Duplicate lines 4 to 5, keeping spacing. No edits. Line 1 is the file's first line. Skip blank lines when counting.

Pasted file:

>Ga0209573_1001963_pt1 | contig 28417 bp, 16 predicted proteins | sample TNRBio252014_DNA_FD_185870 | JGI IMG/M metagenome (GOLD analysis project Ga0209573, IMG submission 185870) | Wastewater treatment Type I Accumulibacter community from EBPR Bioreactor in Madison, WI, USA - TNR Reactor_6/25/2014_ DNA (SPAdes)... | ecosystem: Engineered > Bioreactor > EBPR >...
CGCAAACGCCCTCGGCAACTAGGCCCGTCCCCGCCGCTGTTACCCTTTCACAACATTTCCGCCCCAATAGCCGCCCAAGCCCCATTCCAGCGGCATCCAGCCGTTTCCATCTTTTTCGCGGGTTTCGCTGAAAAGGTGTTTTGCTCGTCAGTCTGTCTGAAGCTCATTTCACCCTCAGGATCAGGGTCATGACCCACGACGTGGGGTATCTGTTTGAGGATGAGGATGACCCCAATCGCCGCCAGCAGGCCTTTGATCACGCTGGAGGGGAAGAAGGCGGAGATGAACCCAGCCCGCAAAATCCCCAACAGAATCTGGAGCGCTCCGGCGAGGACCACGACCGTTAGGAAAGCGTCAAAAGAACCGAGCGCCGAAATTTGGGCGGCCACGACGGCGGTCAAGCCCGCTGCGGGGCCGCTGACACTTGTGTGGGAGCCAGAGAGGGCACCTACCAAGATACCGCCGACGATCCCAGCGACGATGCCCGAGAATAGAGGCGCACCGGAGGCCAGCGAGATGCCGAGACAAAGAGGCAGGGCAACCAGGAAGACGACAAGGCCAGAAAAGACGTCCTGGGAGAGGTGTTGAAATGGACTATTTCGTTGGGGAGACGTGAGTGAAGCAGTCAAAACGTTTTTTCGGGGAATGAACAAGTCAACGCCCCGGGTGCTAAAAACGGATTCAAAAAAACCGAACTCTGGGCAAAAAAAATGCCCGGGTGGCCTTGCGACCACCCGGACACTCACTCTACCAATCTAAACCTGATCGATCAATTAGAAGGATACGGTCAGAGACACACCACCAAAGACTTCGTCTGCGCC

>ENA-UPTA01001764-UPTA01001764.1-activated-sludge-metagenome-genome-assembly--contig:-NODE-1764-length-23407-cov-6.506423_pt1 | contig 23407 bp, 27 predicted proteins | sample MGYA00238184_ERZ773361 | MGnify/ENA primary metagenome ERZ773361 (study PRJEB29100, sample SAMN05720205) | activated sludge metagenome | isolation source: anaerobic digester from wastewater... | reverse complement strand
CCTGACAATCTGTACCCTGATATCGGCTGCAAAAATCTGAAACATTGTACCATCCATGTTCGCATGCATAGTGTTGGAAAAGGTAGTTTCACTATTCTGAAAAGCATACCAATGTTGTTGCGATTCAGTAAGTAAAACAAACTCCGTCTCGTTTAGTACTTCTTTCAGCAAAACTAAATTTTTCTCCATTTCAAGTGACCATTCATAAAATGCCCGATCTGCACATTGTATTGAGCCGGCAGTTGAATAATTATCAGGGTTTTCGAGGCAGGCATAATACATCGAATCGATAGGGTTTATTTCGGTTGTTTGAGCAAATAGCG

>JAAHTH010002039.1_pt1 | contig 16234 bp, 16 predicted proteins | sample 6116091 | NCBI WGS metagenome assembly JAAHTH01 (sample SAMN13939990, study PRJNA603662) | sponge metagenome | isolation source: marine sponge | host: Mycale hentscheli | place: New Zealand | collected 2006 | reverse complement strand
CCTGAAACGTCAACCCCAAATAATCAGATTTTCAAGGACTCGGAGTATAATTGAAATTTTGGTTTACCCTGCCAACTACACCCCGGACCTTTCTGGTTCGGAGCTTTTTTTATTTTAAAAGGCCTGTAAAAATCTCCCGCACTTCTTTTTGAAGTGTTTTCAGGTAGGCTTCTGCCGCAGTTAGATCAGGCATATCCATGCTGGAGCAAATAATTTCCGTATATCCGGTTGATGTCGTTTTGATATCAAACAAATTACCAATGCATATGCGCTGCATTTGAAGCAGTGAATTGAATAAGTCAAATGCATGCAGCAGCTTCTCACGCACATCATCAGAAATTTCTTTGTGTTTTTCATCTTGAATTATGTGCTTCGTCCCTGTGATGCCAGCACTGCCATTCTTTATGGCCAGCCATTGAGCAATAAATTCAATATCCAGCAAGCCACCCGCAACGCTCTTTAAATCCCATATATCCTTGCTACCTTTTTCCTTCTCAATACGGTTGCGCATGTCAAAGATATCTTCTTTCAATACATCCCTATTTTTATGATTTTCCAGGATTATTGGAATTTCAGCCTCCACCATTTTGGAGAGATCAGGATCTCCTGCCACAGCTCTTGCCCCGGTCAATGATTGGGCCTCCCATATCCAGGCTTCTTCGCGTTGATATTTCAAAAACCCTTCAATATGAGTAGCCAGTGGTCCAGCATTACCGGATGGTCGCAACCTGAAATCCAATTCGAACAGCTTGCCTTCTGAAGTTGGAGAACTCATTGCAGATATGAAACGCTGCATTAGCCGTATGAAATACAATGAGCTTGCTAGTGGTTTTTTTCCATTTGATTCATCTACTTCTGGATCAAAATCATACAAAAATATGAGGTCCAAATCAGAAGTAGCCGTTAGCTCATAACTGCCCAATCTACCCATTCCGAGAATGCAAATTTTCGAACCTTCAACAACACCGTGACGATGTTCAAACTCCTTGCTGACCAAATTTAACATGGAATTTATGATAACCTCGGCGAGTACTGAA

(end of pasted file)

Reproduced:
CCTGACAATCTGTACCCTGATATCGGCTGCAAAAATCTGAAACATTGTACCATCCATGTTCGCATGCATAGTGTTGGAAAAGGTAGTTTCACTATTCTGAAAAGCATACCAATGTTGTTGCGATTCAGTAAGTAAAACAAACTCCGTCTCGTTTAGTACTTCTTTCAGCAAAACTAAATTTTTCTCCATTTCAAGTGACCATTCATAAAATGCCCGATCTGCACATTGTATTGAGCCGGCAGTTGAATAATTATCAGGGTTTTCGAGGCAGGCATAATACATCGAATCGATAGGGTTTATTTCGGTTGTTTGAGCAAATAGCG

>JAAHTH010002039.1_pt1 | contig 16234 bp, 16 predicted proteins | sample 6116091 | NCBI WGS metagenome assembly JAAHTH01 (sample SAMN13939990, study PRJNA603662) | sponge metagenome | isolation source: marine sponge | host: Mycale hentscheli | place: New Zealand | collected 2006 | reverse complement strand